The Five Principles of College Access

Labor experts agree that a college degree is critical for financial well being. Whereas 32% of White students in California move on to four-year universities, only 23% of African Americans and 12% of Latinos do so. So in this post, we’ll look at the five principles of college access.

A primary reason for these unequal rates of college-going is that many African American and Latino students attend high schools that lack the conditions necessary to support a college-going culture–such as quality teachers, adequate instructional materials, and a rigorous curriculum. (See Jeannie Oakes’ article in the last issue of TCLA.) These conditions must be present for all students to have an opportunity for college success and financial well being.

Clearly, much work is needed to secure these conditions. But alongside this work, we need to examine how under-represented students (and their parents) can increase the chances of being successful within existing high schools. This column of Teaching to Change LA will explore different ways that students find high school pathways around obstacles and into college. We will listen to their words and experiences, and try to draw some lessons from their successes and difficulties.

This article can’t take the place of knowledgeable and encouraging college counseling from a trained professional. However, we will give you some broad guidelines to the kind of information you should expect from your school (if you can get it there) or through your own searches. Students and their parents must take charge of their college destiny, but usually, they do not have to do it alone.

This article uses the work of Tony Collatos, a UCLA doctoral student, to present a framework for college preparation. We have included the words of students who participated in a college access/intervention program to give readers a better sense of how Collatos’ principles appear in students’ own experiences.

Here are Collatos’ Five Principles:

  • Right Courses: A-G course eligibility must be met, and students must take courses recognized as “college prep” by universities within California;
  • Right Grades: A grade of “C-“ or higher must be attained in order to compete for college admissions at a four-year university;
  • Right Testing: The SAT, ACT, or SATII must be taken for four-year university eligibility;
  • Right Activities: Students must be involved in extra-curricular activities to compete for the limited number of college admissions;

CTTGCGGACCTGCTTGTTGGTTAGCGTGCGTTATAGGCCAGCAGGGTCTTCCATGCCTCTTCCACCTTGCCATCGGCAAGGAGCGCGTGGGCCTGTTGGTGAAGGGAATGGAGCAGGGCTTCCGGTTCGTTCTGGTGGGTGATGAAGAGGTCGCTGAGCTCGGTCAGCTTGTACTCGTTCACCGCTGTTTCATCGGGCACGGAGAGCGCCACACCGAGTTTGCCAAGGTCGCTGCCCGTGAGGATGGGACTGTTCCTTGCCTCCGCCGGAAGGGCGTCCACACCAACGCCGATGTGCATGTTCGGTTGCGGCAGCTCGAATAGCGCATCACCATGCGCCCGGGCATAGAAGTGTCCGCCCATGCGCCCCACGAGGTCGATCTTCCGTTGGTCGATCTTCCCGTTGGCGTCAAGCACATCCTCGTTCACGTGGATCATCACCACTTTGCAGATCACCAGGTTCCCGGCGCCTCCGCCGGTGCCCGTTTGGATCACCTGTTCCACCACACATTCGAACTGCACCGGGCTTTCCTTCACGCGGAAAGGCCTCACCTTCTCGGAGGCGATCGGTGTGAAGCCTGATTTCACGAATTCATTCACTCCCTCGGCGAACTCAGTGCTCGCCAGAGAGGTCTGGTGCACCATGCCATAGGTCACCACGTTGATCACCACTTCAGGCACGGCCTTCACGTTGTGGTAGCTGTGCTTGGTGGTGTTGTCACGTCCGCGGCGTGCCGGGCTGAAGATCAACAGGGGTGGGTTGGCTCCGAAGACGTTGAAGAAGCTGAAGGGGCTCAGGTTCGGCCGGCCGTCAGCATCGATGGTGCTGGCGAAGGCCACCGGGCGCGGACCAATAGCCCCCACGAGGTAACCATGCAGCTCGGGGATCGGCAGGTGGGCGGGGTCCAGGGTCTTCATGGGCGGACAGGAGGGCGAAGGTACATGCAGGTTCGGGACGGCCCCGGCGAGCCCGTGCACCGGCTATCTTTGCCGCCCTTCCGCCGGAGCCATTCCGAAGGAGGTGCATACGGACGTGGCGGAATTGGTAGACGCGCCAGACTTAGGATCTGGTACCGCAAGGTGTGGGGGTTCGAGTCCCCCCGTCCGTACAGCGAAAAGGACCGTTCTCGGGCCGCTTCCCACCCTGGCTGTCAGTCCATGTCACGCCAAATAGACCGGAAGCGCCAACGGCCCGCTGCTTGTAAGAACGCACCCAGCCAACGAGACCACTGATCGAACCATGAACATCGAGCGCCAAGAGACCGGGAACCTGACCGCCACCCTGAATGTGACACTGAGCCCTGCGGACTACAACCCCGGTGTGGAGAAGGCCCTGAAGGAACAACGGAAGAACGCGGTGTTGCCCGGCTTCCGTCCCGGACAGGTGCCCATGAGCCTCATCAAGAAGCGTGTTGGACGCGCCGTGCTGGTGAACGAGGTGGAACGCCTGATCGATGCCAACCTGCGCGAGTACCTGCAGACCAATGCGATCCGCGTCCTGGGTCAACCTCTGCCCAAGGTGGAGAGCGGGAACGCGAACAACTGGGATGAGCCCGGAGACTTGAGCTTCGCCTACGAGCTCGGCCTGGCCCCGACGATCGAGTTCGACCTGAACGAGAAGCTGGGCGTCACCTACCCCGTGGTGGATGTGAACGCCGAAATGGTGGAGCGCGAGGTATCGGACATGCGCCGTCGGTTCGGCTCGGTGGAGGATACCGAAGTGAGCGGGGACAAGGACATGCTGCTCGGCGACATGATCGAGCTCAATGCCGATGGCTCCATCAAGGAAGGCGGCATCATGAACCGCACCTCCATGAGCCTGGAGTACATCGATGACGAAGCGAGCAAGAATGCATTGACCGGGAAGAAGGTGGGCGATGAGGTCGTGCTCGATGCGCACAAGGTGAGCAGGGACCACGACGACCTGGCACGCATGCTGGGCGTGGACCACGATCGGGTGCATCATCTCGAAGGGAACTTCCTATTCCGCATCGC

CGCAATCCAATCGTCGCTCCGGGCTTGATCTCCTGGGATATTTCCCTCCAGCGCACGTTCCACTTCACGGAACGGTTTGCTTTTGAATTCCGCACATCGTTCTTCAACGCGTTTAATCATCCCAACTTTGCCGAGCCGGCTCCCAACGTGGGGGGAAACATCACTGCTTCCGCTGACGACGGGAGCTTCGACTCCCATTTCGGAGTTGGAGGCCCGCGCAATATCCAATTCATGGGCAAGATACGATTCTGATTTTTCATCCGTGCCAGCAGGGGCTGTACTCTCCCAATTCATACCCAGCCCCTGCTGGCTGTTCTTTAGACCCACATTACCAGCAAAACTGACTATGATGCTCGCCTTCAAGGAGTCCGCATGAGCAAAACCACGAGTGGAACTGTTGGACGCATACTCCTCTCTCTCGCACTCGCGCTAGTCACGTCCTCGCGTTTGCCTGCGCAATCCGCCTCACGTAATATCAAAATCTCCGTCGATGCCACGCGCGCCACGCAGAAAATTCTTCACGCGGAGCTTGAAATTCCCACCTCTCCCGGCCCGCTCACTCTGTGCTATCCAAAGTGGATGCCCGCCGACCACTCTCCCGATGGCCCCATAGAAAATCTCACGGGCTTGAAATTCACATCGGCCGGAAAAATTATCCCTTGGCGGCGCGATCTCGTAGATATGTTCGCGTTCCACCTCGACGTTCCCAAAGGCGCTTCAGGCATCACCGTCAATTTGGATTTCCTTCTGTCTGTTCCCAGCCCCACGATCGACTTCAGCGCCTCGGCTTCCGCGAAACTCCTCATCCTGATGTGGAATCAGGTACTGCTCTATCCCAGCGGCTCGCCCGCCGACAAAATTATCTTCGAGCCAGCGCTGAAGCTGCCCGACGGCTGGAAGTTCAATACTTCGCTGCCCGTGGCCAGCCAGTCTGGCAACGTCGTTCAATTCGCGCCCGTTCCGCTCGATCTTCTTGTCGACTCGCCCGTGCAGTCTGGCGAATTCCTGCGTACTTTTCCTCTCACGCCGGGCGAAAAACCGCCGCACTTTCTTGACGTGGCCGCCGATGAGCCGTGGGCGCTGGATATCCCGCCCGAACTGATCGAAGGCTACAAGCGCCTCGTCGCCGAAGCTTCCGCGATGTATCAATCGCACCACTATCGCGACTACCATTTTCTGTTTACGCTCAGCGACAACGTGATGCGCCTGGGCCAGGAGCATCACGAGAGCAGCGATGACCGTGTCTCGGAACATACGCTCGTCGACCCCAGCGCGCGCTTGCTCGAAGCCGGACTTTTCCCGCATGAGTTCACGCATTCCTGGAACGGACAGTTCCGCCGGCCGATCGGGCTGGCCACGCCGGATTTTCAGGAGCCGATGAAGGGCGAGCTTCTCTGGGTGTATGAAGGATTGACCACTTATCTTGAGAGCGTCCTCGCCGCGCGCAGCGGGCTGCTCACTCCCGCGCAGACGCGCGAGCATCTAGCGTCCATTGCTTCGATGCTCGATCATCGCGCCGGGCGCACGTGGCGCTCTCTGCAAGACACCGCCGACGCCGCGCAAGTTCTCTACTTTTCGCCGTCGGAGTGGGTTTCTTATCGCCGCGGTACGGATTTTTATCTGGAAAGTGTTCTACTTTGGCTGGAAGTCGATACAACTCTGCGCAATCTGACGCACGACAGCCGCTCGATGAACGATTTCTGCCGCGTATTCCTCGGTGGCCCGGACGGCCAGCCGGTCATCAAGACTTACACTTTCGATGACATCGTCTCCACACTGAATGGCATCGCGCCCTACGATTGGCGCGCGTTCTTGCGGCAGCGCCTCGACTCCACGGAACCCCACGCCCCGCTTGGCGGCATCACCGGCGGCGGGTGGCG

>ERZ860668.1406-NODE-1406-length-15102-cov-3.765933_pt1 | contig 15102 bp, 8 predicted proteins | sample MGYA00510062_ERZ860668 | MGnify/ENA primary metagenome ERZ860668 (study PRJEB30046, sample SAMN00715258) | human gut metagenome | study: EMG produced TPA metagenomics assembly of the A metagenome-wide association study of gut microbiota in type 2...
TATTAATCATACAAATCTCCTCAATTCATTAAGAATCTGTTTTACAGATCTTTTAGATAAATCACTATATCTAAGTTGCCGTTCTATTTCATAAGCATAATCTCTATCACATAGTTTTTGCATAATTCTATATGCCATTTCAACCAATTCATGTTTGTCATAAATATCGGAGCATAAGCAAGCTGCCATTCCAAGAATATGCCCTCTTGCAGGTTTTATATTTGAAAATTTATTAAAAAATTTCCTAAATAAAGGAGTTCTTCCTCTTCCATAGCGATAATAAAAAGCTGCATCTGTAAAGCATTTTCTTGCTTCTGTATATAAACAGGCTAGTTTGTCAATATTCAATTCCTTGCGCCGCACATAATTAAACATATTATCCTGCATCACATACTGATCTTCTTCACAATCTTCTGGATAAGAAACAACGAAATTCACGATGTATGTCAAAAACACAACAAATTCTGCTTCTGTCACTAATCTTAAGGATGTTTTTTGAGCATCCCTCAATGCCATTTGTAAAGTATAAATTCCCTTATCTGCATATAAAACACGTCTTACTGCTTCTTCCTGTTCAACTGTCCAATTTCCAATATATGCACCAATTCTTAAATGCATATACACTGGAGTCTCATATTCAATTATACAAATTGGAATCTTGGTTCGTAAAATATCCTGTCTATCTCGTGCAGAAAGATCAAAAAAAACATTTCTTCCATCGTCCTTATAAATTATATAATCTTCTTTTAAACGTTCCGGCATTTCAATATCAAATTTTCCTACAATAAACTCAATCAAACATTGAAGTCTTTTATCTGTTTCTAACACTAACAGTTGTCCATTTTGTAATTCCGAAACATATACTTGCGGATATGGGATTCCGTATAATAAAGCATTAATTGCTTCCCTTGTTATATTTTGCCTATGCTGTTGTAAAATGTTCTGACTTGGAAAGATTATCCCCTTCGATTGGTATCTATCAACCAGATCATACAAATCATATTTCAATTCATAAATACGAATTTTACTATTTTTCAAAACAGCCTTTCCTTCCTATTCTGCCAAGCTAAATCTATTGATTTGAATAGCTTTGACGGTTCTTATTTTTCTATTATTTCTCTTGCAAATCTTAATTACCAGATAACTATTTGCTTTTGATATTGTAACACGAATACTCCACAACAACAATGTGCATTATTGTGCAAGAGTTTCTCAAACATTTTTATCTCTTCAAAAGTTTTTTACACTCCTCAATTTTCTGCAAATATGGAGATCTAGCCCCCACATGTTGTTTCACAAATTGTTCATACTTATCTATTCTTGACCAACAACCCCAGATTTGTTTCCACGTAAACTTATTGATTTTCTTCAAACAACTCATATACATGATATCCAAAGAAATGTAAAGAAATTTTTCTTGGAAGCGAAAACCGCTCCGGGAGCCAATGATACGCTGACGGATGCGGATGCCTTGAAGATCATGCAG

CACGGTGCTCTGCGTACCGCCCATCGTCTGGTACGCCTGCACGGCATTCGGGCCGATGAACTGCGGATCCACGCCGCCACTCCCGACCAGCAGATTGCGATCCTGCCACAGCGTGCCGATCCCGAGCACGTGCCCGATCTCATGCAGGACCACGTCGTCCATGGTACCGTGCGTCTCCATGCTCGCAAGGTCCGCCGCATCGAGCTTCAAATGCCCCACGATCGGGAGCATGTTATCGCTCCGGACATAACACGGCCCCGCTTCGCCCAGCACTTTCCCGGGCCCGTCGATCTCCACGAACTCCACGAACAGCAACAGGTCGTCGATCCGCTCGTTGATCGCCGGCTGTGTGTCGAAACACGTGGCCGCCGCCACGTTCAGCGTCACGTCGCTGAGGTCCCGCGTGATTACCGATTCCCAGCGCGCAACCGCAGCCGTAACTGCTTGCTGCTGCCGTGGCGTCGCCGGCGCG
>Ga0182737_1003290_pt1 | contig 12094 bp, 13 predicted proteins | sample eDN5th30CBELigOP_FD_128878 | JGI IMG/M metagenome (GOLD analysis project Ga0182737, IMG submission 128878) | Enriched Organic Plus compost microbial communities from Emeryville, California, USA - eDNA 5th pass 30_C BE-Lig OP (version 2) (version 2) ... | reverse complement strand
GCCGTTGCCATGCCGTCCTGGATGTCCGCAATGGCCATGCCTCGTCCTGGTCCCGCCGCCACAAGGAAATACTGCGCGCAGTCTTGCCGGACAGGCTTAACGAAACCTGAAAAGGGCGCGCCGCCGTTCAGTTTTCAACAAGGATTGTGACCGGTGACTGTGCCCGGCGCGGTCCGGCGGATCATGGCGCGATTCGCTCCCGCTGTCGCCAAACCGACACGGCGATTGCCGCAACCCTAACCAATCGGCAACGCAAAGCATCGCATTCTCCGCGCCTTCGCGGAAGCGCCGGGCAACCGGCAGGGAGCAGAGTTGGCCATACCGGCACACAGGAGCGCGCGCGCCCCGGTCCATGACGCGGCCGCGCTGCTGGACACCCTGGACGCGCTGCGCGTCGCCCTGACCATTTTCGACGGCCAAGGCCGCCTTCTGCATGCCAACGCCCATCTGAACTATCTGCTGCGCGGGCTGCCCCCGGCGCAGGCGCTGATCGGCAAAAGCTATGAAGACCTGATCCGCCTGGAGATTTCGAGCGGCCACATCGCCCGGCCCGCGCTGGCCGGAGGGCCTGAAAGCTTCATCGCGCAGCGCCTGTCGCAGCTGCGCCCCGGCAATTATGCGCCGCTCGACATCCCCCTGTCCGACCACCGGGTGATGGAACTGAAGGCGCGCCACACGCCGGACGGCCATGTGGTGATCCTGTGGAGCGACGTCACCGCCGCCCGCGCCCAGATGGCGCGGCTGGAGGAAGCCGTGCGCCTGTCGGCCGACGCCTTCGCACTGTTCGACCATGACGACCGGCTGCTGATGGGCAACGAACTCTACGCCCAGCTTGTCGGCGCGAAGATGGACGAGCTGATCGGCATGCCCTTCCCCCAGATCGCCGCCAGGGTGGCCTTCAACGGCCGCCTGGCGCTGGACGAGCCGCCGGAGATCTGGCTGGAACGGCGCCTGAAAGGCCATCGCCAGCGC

• Right Decisions: Personal and social decisions must be made that increase the opportunity to attend a university.

We asked students in the “College Access Program,” many who now attend a four-year college, to look back on their high school experiences. As you read their words, think about Collatos’ Five Principles:

Counselors are not helping students a lot. That’s a big problem because students are not going to be motivated to take hard classes or AP classes. If students are told that they’re not capable of succeeding in high school and they’re not capable of making it to college, then they take lower-level classes.

It’s important for students to know what they need to do when they’re freshman, just to keep them on track. Most of the students don’t know the right track to go to college. They’ve been taking classes that they don’t even need, or they’re not encouraged to take AP because they don’t know anything about them.

My coach sees soccer as a way for me to get into college. It’s just another tool that I can use to get to do what I want to do.

My parents always tell me ‘if you only have good grades, it’s better. Colleges will look at you and see that you’re bright and that you’re capable of succeeding in college.

In many instances, these students felt that the school system (e.g. counseling, class assignments, etc.) did not help, but actually got in the way of their going to college. These students were not enrolled in the college-bound track when they entered high school, and some were not even expected to graduate from high school. Yet, 25 were accepted to four-year universities, 17 enrolled in four-year universities, and six enrolled in community colleges in the Fall of 2011. Clearly, there is something about the five principles that makes a big difference in students’ access to college.

As a result of the research, we now know what it takes to go to college. They’re teaching us to do what it takes to get there, like going up to a counselor and saying, ‘ I need this class changed.’ And that can be really, really intimidating…But knowing what we have to do and knowing what the ultimate goal is and being reminded of that in the Futures class makes it easier to just go up to that counselor and say, ‘You know what? I need this class changed and if you need my parents to come in they’re going to come in. If you need them to call to remind you to change my class, it’s going to happen.

Students in the project were convinced that all students could benefit from the five principles. It’s all about singling students out and making sure that they don’t get lost in that crowd of faces.